The Washington PostDemocracy Dies in Darkness

Opinion Trump’s poor handling of the crisis may lose him the GOP’s most reliable voters

People vote in Ridgeland, Miss., on Nov. 6, 2018.
People vote in Ridgeland, Miss., on Nov. 6, 2018. (Rogelio V. Solis/AP)

One of the most durable political assets that Republicans have enjoyed throughout the 21st century is their edge among Americans 65 and older, who tend to turn out at the polls more reliably than any other group.

But with President Trump’s inept and erratic handling of the novel coronavirus pandemic, he is rapidly losing support among the age group most vulnerable to its ravages — which is a big warning sign to Republicans as they look to the fall. Trump has also been showing slippage in support among the next-oldest cohort, those 55 and older.

The shift has been showing up in a string of recent polls, reportedly including those that have been conducted by Trump’s own campaign. One of the most striking is a survey of 44 battleground House districts done by Democratic pollster Geoff Garin during the second week of May.

In those districts, voters over 65 said they had supported Trump in 2016 by a 22-point margin — 58 percent to 36 percent.

But this year, those same respondents are practically evenly divided, with 47 percent saying they are planning to vote for the president and 43 percent expressing an intention to cast their ballots for former vice president Joe Biden, the presumptive Democratic nominee. That is an enormous net swing of 18 percentage points.

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“They’re in real trouble if they can’t count on a strong showing with seniors,” said Garin, who did the survey for a client he declined to name. “Trump is blowing what had become an important Republican advantage.”

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Not since Al Gore in 2000 has a Democratic presidential candidate won the 65-and-over vote. And that was a different generation whose political loyalties were formed during the presidency of Franklin D. Roosevelt and the New Deal era.

Practically from the outset of the pandemic, Republicans have been sending a message to older Americans, with varying degrees of subtlety, that their health is not as important as that of the economy. Texas Lt. Gov. Dan Patrick actually said it out loud: “Those of us who are 70-plus, we’ll take care of ourselves. But don’t sacrifice the country.”

Patrick’s comment was reminiscent of an infamous statement back in the mid-1980s by then-Colorado Gov. Richard D. Lamm, a Democrat, who said that terminally ill older Americans have “a duty to die and get out of the way.” Instead of relying on expensive, life-prolonging machines, Lamm said, they should “let the other society, our kids, build a reasonable life.” Lamm became known as “Governor Gloom.”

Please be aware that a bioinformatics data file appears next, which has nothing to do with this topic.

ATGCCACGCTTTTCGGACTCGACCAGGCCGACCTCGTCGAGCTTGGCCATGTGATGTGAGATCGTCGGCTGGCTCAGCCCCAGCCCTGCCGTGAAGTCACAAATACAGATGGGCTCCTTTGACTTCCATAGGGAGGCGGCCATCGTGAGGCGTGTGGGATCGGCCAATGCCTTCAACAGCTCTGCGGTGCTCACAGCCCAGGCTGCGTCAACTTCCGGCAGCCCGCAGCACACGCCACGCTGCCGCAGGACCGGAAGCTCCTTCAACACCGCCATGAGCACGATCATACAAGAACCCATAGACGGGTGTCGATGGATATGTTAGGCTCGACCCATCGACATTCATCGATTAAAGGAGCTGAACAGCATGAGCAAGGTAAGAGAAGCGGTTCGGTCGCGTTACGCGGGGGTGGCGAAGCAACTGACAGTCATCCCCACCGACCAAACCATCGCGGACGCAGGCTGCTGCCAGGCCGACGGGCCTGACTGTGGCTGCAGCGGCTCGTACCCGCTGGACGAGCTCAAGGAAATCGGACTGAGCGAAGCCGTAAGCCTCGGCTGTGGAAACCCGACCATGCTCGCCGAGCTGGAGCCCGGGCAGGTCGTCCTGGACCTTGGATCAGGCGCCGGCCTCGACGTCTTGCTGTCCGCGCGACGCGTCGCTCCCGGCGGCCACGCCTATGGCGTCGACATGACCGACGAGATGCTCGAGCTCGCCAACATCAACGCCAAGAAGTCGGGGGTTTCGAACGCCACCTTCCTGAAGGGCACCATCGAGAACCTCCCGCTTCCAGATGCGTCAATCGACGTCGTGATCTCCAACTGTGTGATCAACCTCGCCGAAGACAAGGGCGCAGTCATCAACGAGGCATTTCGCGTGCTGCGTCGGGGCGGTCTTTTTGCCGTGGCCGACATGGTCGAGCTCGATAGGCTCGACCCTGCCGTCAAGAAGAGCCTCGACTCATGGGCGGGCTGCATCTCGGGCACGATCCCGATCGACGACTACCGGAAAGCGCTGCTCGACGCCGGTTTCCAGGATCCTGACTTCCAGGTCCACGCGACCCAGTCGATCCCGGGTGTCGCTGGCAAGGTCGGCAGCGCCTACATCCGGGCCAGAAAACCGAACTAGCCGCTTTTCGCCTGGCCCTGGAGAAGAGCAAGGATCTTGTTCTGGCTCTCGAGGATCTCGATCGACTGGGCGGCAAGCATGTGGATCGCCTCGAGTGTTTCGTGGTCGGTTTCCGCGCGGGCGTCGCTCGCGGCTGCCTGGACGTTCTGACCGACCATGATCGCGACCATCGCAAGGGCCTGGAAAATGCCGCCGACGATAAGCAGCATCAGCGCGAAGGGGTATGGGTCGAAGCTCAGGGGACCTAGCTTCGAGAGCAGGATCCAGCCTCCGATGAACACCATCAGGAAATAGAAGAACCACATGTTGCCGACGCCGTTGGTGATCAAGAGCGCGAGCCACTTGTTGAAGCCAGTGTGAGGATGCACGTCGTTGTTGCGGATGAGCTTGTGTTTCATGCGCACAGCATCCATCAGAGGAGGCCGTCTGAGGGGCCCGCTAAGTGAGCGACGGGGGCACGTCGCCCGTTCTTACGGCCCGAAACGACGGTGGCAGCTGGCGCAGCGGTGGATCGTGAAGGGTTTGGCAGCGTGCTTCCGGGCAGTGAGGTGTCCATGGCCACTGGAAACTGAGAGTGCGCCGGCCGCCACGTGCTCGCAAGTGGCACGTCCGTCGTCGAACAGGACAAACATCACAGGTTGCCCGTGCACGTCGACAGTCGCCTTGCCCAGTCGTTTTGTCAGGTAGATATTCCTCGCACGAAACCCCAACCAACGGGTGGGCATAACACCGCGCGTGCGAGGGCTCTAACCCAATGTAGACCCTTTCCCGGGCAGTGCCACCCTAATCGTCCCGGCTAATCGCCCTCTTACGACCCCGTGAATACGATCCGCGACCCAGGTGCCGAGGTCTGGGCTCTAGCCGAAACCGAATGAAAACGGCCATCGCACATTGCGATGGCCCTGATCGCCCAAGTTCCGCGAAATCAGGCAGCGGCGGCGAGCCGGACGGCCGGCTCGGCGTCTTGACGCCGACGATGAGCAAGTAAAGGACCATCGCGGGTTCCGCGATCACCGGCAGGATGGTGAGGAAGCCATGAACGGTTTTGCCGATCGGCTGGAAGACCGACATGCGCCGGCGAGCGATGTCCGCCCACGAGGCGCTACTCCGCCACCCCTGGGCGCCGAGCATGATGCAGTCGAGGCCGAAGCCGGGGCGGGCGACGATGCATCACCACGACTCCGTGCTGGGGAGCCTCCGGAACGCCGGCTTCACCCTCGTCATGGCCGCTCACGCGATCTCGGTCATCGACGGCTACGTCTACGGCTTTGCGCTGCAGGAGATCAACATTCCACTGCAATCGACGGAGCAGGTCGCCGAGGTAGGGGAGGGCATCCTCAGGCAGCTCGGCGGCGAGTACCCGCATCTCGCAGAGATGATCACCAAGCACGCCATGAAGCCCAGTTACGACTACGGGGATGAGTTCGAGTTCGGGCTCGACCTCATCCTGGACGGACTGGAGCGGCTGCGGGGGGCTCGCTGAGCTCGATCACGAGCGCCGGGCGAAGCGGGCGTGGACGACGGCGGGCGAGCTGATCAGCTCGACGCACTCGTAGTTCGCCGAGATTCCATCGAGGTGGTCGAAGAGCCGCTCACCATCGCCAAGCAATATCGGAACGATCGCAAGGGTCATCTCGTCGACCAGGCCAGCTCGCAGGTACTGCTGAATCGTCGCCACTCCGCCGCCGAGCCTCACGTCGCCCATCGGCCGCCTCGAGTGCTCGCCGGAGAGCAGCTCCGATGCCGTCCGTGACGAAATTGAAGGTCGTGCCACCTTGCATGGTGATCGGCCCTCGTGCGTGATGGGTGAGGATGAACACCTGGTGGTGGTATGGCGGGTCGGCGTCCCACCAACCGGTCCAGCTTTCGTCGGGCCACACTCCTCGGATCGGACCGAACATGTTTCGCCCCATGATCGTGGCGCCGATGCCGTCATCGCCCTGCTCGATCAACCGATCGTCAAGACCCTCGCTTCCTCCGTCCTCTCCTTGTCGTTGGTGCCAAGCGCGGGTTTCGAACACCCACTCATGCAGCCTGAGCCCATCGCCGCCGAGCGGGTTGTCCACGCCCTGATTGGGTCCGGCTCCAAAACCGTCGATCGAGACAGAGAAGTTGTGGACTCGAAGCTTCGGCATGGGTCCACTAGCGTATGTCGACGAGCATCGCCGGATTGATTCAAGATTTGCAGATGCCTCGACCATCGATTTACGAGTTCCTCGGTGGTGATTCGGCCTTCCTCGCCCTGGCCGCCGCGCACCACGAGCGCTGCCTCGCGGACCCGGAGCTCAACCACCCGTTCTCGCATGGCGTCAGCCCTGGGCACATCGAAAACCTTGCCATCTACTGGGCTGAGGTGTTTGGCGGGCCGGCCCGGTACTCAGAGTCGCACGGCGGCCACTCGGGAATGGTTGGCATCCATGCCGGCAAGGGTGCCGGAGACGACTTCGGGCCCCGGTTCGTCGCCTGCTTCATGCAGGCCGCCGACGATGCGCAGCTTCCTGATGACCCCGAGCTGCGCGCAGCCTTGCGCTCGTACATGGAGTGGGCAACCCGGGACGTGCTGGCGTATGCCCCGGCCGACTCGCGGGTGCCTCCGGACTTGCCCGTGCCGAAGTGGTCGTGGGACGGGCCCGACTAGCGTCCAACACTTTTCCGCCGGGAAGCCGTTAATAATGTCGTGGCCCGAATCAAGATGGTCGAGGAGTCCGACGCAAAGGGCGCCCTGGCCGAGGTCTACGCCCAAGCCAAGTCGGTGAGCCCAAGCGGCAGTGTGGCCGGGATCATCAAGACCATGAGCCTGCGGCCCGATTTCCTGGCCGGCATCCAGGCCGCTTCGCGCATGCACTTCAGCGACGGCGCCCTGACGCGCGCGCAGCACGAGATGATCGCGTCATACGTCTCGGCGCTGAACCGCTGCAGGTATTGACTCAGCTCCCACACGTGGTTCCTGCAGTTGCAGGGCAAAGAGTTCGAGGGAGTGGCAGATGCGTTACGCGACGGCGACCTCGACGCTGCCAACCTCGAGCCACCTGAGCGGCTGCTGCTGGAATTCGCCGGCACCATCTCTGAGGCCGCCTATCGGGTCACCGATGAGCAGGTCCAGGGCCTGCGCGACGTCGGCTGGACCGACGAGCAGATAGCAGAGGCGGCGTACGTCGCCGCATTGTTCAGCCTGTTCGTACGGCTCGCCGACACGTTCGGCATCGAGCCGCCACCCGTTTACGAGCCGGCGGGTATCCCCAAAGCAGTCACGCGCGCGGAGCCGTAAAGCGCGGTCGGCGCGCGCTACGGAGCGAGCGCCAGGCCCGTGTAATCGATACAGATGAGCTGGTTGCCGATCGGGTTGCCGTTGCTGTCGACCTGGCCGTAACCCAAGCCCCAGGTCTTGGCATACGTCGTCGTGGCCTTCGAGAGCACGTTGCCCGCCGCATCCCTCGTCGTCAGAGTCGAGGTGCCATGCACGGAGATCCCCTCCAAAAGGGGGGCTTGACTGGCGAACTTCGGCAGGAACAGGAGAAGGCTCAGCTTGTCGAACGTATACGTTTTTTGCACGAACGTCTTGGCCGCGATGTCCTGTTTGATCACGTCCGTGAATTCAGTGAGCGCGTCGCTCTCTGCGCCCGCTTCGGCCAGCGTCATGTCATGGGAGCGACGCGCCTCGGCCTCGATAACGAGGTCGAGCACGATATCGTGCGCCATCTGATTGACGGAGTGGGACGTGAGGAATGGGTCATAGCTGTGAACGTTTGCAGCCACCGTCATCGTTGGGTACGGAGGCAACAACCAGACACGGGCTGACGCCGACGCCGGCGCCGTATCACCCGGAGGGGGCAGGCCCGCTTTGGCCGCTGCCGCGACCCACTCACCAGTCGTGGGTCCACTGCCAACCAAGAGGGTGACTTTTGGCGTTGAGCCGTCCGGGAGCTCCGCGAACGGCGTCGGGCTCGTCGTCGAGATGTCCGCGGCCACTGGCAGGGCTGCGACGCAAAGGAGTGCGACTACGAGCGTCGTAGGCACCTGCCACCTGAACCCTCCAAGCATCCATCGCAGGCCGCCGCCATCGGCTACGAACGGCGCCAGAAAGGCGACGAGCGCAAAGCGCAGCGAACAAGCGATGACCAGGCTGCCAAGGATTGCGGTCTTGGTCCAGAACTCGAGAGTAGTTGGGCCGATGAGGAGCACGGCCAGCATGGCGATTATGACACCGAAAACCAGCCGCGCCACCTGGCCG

Insensitive comments aside, a bigger problem for Trump and the Republicans may be that older Americans have been paying close attention to the president’s handling of the crisis.

[Full coverage of the coronavirus pandemic]

They are the group most attuned to television news, which means they are more likely than younger voters to have seen with their own eyes some of the more bizarre things Trump has done, such as entertaining the possibility that ingesting bleach could cure covid-19. They know, though Trump denies it now, that he was initially dismissive of the dangers posed by the coronavirus. On a daily basis, they have seen his petulance and his blame-shifting, and heard his flat-out lies.

As for turnout, the contrast between seniors and younger voters is striking. In 2016, nearly 71 percent of those 65 and older voted; by comparison, only about 46 percent of 18- to 29-year-olds did.

Older voters also have outsize political clout in some of the states that will be most critical this fall. Florida, where Biden is leading Trump in recent polls, is the most obvious example. But Arizona, where Trump suddenly finds himself struggling, is also home to a lot of retirees. Nearly 20 percent of the population of Pennsylvania, a key swing state, is 65 or older, which is the eighth-highest percentage in the country.

State polling is still scant at this point, however, and much could change in the coming months. It would still be a stretch for Biden to carry a majority of older voters overall. But if he could make a significant dent in Trump’s margin with them, it might give the former vice president a cushion against the very real possibility that younger voters will not show up in the numbers that Democrats hope.

Much is riding, of course, on what happens as Trump and the Republicans push to reopen the country. If they move too quickly and trigger a second wave of infections, it could arrive just in time for the election. But at least one thing is certain: The age group most likely to suffer is also the one most likely to vote.

Read more:

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